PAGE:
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Paris

Paris Diaries 2017

Dear Friends of the Southern in Paris Program,

It is almost cliché to say, but time has flown by. Today marks our eleventh day in Paris, and the students have already experienced so much. I’d like to take a moment and reflect on our activities, as well as showcase some of the students’ work so far.

We departed New York’s JFK airport on May 31st on an overnight flight to Paris. Students settled in and enjoyed the in-seat entertainment, food, and service provided by our carrier, Air France. Although airline food does not have the best reputation, some students remarked that they were surprised by the quality. Arriving in Paris at 8 o’clock in the morning, we were greeted by one of the longest immigration control lines the program has ever had to endure. Luckily, the agents were quick and efficient, and we were picking up our bags and getting into the shuttle in no time.

Our residence, the Foundation Biermans-Lapôtre, welcomed us with open arms, clean rooms, and recently installed Wi-Fi. Built to house students from Belgium and Luxembourg, the foundation allows groups hailing from other countries to stay for short visits, and we are very grateful for their continued hospitality and professionalism.

After settling into our rooms, students headed to the local grocery store to pick up essentials. Now a bit more familiar with the neighborhood, the group returned to the foundation for a well-deserved rest. Student intern Andrew “André” Janz and I took advantage of this moment to visit the nearest transportation office to purchase our Navigo cards. These magic items allow us to use every facet of Parisian public transportation, even including the regional train system! For many of the students, it is quite a change from relying solely on a personal vehicle to get around. That evening, we took a walk to a neighborhood known as “Montparnasse,” which is anchored by one of the only skyscrapers inside the city limits. There we enjoyed some refreshments at a local café while enjoying one of the most popular Parisian pastimes: people watching! Once we had had our fill, we enjoyed a dinner of galettes and crêpes at Crêperie Plougastel, an event that has become a bit of a tradition for the program on the night of arrival. Filled with cheese, chocolate, and a variety of other tasty ingredients, it was time to turn in for the night.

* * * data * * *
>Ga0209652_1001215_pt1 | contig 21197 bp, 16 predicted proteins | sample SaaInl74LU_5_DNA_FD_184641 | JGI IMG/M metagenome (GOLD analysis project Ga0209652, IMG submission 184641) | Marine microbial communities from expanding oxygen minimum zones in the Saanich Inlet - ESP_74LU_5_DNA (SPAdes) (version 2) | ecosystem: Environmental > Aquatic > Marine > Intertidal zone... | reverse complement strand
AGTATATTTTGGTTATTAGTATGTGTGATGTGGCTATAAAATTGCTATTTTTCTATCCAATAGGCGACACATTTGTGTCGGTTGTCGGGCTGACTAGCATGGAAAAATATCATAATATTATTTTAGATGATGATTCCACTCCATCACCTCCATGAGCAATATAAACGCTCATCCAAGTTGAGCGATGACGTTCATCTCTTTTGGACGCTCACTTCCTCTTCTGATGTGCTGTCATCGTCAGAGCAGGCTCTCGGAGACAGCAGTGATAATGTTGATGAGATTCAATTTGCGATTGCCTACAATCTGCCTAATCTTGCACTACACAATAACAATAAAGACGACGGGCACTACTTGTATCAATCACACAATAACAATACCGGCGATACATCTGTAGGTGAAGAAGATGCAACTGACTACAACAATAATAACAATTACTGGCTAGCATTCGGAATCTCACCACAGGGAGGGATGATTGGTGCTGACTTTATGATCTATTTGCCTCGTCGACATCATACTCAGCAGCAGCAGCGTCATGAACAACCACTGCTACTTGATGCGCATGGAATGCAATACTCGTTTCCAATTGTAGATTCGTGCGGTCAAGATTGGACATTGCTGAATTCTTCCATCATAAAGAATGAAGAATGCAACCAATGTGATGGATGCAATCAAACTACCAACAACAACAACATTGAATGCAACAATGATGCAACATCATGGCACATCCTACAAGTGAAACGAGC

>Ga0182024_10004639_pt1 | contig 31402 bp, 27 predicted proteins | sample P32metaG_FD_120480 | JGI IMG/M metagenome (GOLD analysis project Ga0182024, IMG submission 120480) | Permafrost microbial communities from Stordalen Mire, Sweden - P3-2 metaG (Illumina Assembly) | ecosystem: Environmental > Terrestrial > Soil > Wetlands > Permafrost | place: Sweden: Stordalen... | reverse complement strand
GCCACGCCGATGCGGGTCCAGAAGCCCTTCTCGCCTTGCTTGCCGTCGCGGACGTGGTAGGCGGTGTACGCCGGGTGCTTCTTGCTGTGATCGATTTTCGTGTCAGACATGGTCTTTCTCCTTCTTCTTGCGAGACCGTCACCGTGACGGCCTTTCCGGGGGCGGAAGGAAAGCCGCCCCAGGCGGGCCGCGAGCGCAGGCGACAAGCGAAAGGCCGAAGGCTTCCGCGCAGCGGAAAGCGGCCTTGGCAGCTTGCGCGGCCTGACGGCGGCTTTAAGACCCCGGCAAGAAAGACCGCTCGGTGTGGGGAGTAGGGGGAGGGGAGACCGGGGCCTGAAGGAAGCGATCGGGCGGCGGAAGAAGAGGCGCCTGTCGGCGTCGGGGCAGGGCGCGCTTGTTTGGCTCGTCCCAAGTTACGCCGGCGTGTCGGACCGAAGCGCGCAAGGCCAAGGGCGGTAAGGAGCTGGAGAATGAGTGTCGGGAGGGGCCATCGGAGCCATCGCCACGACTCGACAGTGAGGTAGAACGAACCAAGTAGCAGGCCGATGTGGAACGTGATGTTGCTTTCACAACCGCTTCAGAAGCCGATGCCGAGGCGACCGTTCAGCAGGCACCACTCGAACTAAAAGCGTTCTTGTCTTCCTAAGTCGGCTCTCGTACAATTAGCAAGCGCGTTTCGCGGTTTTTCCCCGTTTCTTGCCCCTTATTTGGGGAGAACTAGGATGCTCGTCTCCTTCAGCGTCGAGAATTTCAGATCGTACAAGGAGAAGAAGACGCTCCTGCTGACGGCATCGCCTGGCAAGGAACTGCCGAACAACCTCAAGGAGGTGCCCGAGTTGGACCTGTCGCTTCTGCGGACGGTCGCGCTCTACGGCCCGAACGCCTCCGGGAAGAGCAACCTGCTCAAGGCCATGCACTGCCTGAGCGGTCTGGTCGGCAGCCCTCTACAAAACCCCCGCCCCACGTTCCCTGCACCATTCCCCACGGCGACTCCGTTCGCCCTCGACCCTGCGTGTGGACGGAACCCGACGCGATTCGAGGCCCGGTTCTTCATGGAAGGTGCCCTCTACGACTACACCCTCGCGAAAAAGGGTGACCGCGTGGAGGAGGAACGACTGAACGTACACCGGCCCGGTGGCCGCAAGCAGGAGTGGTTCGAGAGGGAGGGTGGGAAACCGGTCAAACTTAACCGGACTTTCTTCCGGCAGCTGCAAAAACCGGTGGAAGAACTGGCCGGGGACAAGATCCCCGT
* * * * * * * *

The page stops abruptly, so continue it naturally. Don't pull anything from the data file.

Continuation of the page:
Friday included a few program set-up activities, lunch at a student-favorite bakery called Paul, and a walk through the courtyards of the Louvre. Students had the evening free to themselves, and many took advantage of the mild weather to explore more. On Saturday, we made our first visit to the Louvre, where we saw the three ladies: the Mona Lisa, the Venus di Milo, and the Victory Angel of Samothrace. These pieces of art alone draw an amazing number of tourists each day, and many students were surprised at how much activity buzzed around them.